Tuesday, August 26, 2014

A letter to all my students past, present, and future:

It’s 1985. Picture a teenage girl with wild, dark, curly hair wearing a hideous pink and purple catholic school uniform.  That’s me, a senior in a strict, traditional, Catholic High School. The AP Lit teacher, Dr. Sharon Meltzer, is asking us what we think about Socrates and his theory of the Chariot. There is a chariot, led by the dark horse of passion and the light horse of reason. She challenged us to understand ourselves, and whether we were driven by passion or reason. I couldn’t believe it. Dr. Meltzer asked us what we THINK. We sat in class and debated our ideas, a full out discussion that was more than just regurgitating information. In that moment, I fell in love with being in that class. I’d never really liked school, but I didn’t want THAT class to end.

It’s 1987, and I’m standing in a sunny Art Institute painting studio. My favorite painting teacher is yelling at a boy who was distracting me while I should have been painting. He then whirled around to me and told me angrily to stop goofing around, to focus because I had talent and he expected a lot from me. I was shocked that he cared so much. In later years, he proved how much not only by being demanding, but also nurturing. He’d take a group of students out for beers and pizza at Exchecquer and we talked for hours about painting concepts, philosophy, science, and literature. On many occasions, he walked into class, handed me a book and simply said, “you should read this”. It was always complicated, brilliant, and EXACTLY what I needed to read for this or that painting I was working on. His name was Paul Hinchliffe, and my second daughter, also an artist, is named for him. Zoe Paula.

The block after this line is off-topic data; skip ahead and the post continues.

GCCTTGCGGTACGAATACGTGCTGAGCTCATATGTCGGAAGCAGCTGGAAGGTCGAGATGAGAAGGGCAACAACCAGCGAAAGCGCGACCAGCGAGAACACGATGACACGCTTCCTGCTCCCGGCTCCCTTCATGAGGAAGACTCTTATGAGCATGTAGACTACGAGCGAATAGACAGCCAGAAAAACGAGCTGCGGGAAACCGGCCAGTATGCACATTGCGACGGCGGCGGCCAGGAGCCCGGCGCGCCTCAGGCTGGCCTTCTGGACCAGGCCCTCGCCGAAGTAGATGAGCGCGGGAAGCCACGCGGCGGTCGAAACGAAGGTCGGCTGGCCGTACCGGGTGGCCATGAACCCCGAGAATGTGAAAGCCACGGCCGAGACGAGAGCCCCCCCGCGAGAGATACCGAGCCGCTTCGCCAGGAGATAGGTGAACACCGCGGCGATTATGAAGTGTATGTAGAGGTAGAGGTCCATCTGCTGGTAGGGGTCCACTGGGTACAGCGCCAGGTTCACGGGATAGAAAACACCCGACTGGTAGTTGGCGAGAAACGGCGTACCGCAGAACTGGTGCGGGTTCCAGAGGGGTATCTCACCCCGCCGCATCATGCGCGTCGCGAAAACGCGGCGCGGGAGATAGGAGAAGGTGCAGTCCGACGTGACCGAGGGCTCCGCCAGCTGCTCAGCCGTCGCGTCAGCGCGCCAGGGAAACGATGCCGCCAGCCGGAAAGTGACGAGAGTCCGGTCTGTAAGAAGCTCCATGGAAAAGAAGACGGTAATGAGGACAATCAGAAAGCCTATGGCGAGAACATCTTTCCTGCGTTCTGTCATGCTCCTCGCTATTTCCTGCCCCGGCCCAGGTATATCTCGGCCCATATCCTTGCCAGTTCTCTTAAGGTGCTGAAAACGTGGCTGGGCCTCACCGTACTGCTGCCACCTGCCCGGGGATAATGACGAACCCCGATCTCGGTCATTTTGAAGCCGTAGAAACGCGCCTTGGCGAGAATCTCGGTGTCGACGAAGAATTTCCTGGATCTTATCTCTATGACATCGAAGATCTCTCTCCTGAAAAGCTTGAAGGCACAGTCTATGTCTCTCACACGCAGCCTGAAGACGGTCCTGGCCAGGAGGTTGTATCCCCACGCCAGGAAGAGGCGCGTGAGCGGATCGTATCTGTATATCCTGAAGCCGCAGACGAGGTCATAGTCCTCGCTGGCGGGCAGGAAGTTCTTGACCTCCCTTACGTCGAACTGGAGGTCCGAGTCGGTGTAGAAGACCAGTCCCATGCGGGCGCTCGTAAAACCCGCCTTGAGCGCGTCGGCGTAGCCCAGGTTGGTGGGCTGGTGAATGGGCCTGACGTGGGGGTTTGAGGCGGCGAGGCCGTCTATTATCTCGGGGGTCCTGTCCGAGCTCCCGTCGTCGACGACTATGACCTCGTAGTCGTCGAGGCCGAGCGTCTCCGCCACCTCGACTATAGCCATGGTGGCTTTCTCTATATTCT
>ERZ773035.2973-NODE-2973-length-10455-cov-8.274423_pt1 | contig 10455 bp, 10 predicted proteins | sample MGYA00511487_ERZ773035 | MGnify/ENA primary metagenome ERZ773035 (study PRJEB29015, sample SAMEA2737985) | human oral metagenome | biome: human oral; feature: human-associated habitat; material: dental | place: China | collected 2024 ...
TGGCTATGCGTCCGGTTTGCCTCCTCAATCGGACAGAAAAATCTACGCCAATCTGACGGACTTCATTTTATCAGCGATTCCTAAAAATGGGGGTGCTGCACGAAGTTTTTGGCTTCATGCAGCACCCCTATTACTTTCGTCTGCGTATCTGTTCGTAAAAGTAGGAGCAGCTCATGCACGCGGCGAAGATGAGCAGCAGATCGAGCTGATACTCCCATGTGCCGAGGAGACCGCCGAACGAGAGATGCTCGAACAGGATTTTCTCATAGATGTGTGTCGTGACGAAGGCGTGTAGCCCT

It’s 1989, and I’m close to graduating with a BFA degree from art school. My old photo teacher asked me to be her assistant in the art classes she was teaching for pre-school kids. Colleen Conley had been my teacher since I was 12 and I already knew that I loved art, loved photography, and loved learning from her. But, she had one more thing to teach me. Each day of class, she’d quietly give me more responsibilities. Eventually she casually said, “I think you should teach this lesson. Plan an interesting lesson.” I did, even though I thought it was a bit odd. At then end of the lesson, after all the happy kids went home with their art, she turned to me and said, “Do you know what you are? Do you see what you just did?” I looked at her quizzically. She looked me right in the eye and stated emphatically, “You are a teacher.”